I, meanwhile, had friends who found me an apartment in a building they owned. In my rush to show good faith and trust-worthiness, I signed a detailed, lengthily-negotiated, finely-printed lease firmly establishing me as the ideal arm's length transactor.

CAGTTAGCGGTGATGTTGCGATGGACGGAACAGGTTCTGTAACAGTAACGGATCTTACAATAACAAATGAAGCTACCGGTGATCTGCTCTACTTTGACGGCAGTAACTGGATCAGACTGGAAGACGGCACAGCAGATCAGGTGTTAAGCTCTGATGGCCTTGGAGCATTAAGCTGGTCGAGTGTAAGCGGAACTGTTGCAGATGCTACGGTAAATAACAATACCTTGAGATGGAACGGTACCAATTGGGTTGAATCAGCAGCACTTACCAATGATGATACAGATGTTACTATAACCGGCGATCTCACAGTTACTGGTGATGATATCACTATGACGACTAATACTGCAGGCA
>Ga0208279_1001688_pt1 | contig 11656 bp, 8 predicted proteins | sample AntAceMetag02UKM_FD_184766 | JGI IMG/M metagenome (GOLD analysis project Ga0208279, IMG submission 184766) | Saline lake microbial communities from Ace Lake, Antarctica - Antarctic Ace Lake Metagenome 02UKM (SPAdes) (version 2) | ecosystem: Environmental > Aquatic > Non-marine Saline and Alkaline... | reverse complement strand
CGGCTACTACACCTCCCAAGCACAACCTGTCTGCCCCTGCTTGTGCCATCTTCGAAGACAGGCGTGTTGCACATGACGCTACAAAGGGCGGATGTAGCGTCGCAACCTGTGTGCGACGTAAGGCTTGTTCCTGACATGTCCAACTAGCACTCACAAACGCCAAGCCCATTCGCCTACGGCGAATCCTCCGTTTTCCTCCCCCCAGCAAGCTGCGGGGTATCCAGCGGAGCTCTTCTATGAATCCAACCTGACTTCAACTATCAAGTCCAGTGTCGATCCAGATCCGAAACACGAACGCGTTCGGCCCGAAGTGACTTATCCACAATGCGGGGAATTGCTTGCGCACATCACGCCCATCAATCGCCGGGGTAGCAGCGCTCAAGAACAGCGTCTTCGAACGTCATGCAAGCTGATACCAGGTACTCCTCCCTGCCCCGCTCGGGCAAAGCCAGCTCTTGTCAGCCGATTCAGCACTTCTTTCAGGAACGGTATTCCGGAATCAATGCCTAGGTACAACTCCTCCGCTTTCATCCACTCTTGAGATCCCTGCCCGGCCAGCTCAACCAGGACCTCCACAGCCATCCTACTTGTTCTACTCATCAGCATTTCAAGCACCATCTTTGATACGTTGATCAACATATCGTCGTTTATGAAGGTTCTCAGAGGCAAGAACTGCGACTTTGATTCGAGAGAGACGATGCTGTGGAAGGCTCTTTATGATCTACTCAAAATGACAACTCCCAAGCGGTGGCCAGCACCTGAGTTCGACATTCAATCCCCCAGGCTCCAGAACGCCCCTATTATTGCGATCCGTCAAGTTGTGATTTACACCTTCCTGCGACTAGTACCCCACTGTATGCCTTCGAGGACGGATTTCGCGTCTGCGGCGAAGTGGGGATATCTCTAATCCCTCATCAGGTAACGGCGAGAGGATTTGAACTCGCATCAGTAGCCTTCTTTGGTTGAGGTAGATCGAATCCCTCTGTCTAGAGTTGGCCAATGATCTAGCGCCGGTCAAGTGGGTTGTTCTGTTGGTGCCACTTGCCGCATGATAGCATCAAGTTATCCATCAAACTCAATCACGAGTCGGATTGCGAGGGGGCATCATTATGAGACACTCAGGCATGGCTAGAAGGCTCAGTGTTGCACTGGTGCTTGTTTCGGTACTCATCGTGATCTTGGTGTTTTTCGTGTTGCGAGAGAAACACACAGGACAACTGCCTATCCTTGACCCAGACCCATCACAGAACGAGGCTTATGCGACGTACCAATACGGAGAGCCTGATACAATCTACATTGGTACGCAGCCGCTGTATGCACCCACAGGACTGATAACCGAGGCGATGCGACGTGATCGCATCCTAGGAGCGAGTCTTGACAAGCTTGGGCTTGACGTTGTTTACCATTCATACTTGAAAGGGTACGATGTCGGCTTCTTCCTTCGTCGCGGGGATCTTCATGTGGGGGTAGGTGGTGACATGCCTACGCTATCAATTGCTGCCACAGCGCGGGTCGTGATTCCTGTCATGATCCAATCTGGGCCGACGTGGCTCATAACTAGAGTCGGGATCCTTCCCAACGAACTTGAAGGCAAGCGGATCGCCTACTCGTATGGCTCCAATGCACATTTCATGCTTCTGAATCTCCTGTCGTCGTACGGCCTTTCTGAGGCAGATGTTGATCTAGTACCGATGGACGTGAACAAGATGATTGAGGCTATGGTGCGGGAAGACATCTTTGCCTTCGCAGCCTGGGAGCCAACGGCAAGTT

As Peter and I discussed our experiences, I was struck by the similarity of what each of us was seeking, yet in such different terms, and with such polar approaches. We both wanted to establish enduring relationships with the people in whose houses we would be living; we both wanted to enhance trust of ourselves and to allow whatever closeness, whatever friendship, was possible. The similarity of desire, however, could not reconcile our very different relations to the word of law. Peter, for example, appeared to be extremely self-conscious of his power potential (either real or imagistic) as a white or male or lawyer authority figure. He therefore seemed to go to some lengths to overcome the wall which that image might impose. The logical ways of establishing some measure of trust between strangers were for him an avoidance of conventional expressions of power and a preference for informal processes generally.